'A novel about friendship, hope and the power of pasta from the bestselling author of Pear Shaped. According to a magazine, Susie is a 'Leftover' - a post Bridget-Jones 30 something who has neither her dream man, job, nor home. She doesn't even own six matching dinner plates. According to her friend Rebecca, Susie needs to get over her ex, Jake, start online dating - or at least stop being so rude to every guy who tries to chat her up. But Susie's got a plan. If she can just make it the 307 days till her promotion and bonus, she can finally quit and pursue her dream career in food, then surely everything else will fall into place. If only her love life wasn't so complicated...A sharp, witty and refreshing novel about love, friendship and enjoying what's left on the table.'
A ‘leftover’ is what thirty-something Susie is, according to the results of a magazine quiz anyway. As she’s still pining over her ex and stuck in a job she loathes, Susie suspects there may be something in the quiz’s verdict. But, in only 307 days Susie is due to be promoted, and then she plans to leave her job and start working with food, for once doing something she loves. Until then, she just has to grit her teeth and focus on all the lovely pasta she can cook in the evenings when work is over.
I loved Newman’s debut ‘Pear Shaped’, and was thrilled when this turned up on my doorstep for me to review.
Susie’s tale had me swiftly hooked - I was so frustrated by how badly she was treated at work, and really wanted her to bite the bullet and just leave! Having said that, Susie’s advertising job made for some very amusing
scenarios; the advertising ideas for Fat Birds pizzas were hilarious!
Susie has plenty of men in her life, and romance does play a part in this novel, but she’s not a Disney Princess, and Newman’s aim is clearly not for her heroine to ride off into the sunset with her Prince Charming. Susie needs to feel fulfilled with her life, and feel that she’s moving forward, and that certainly doesn’t just relate to whether or not she has a boyfriend.
I was a little disappointed that Susie’s work-mate Sam wasn’t built into more of a leading character as the book went on: he seemed interesting, and I was intrigued as to why he remains in a job so clearly beneath him. I kept thinking he was going to come more to the forefront of the story, but this never happened.
I’m a big fan of Newman’s writing and her latest novel exceeded my already high expectations: her first person narrative allows the reader to connect with her very appealing protagonist quickly, she writes humour very well, and her love of food shines through – I’ll definitely be trying the
recipes at the end of the novel!
4 and a half stars
'Demetrius makes his first mistake when he lets his best friend Halcyon marry Eleyna, the love of his life, without saying a word. On the day of the wedding, he walks away from the Elencheran town of Dove's Meadow and joins the army. He makes his second mistake when the pirate Black Iris tricks him into letting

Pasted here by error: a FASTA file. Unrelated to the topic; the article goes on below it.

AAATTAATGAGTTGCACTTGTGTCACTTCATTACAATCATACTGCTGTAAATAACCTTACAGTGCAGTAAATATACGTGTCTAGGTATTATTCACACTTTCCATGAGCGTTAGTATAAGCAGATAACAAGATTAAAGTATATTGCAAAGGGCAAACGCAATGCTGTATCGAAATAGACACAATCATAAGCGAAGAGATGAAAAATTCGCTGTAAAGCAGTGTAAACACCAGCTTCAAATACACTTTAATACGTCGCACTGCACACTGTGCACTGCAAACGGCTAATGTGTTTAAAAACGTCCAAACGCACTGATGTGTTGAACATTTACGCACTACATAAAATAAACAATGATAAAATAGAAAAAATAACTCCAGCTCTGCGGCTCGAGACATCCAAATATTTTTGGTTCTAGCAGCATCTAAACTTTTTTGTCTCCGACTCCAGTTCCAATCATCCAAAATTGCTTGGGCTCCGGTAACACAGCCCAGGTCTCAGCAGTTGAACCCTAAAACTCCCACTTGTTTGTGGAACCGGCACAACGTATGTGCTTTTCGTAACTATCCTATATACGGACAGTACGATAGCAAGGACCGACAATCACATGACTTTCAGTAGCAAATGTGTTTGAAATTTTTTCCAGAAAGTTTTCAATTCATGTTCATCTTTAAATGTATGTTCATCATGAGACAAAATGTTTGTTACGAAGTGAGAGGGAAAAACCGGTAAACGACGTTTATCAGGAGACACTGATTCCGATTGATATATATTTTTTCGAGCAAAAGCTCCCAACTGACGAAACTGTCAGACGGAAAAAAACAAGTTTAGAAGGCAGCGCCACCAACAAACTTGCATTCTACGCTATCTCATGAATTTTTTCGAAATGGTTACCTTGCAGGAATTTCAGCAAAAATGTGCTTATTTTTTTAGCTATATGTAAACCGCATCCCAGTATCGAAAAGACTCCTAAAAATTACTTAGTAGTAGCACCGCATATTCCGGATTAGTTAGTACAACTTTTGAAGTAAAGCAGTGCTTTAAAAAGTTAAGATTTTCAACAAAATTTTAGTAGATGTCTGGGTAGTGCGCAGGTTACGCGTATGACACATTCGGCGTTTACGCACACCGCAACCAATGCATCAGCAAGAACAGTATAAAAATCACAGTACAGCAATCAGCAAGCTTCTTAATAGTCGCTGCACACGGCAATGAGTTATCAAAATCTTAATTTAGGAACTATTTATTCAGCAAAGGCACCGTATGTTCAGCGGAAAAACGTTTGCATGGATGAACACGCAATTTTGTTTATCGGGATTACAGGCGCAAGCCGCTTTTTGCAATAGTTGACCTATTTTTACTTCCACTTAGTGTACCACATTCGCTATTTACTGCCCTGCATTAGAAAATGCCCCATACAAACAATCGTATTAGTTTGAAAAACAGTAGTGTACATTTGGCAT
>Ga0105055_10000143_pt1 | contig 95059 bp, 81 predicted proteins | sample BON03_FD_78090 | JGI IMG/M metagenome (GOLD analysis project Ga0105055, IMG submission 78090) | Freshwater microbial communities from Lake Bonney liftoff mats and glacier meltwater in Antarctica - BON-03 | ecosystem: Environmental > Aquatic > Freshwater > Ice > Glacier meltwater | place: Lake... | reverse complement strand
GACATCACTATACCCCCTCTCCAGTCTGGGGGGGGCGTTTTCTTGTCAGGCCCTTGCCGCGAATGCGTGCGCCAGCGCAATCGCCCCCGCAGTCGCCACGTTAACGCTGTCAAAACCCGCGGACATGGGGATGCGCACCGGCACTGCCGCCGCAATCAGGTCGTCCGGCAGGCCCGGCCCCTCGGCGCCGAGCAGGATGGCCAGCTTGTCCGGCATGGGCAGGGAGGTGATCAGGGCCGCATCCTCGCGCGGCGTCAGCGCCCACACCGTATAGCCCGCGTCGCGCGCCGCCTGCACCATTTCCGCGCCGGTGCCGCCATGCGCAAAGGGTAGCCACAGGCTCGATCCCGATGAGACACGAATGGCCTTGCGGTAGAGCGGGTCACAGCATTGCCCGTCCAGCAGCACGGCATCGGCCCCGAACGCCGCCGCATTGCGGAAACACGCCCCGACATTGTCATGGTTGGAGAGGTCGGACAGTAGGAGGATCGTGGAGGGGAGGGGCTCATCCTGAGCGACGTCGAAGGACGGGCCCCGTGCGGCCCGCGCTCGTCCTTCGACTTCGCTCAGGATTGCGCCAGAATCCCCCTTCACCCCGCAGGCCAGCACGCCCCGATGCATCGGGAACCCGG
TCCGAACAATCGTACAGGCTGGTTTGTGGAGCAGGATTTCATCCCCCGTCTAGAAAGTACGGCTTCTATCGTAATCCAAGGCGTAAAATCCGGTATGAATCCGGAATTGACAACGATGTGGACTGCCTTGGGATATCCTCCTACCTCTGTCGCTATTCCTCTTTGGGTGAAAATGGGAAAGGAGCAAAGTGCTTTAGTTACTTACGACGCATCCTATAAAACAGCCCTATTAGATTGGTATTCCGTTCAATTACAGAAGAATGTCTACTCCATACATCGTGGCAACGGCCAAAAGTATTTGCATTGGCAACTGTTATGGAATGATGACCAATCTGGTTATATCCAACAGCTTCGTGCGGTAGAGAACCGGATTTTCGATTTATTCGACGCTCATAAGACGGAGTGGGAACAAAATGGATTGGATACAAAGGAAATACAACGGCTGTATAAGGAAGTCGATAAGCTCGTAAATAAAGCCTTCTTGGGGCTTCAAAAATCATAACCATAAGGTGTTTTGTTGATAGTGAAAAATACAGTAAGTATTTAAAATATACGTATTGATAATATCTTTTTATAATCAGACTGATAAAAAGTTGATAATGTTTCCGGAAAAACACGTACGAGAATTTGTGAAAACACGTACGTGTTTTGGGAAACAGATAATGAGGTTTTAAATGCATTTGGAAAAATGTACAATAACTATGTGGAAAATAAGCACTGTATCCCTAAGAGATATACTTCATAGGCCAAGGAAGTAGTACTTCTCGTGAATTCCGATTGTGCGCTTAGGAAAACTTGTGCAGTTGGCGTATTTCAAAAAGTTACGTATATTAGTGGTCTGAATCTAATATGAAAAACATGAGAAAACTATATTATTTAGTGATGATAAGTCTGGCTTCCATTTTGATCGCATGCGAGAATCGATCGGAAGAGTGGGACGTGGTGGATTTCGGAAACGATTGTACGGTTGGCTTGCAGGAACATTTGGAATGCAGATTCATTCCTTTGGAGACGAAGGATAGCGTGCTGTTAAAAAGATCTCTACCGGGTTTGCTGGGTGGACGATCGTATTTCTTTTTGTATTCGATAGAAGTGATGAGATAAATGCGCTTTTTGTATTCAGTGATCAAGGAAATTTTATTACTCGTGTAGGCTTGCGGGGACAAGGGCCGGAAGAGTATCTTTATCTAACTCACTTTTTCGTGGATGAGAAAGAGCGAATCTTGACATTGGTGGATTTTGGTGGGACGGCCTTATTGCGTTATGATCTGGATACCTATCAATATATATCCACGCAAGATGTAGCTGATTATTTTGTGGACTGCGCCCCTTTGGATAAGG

dozens of men, women and children die in a fire. Demetrius is imprisoned in grief and disgrace. But he can atone. The Black Iris is dead. The Ivory Rose has risen to the top of the pirates and is leading brutal raids on the coast.
If Demetrius can capture and kill her, he'll win his pardon. And then Demetrius discovers the Ivory Rose is Eleyna. He must decide which will be his third mistake: losing his last chance at a pardon or destroying the one woman he's ever loved.'
The latest instalment of Brown’s ‘The Elencheran Chronicles’, ‘A World Apart’ follows the fortunes of Demetrius, a soldier brought up on a sheep farm in a place called Dove’s Meadow, by his father and grandfather. Growing up,
Demetrius’ best friends were Halcyon and Eleyna; they form a gang and do
everything together. However, the friends are torn apart when Demetrius and
Eleyna fall in love, but don’t admit their feelings, and Eleyna then marries
Halcyon. On the day of their wedding Demetrius leaves Dove’s Meadow and joins the Order, the military government that rules Elenchera.
Halycon and Eleyna end up as pirates, and are inadvertently responsible for destroying Demetrius career and getting him sentenced to the Pit, a disgusting hole for thieves. Demetrius sets out to seek his revenge on The Ivory Rose, the notorious leader of the pirates, but what will he do when he discovers that The Ivory Rose is none other than Eleyna?
I liked that the author allowed me to learn about Elenchera as the book progressed rather than just dumping a load of information on me at the
beginning of the story. This meant that I felt as if I was constantly exploring,
and discovering more about the land.
I was impressed by the quality of Brown’s writing, and Demetrius story was very appealing – the use of the pirates in the tale made it stand out and led to some great scenarios. Demetrius is firmly on the side of the Order, whilst the pirates want to free Elenchera from the Order’s very rigid rule. To be honest, both sides make such compelling arguments. I really wasn’t sure who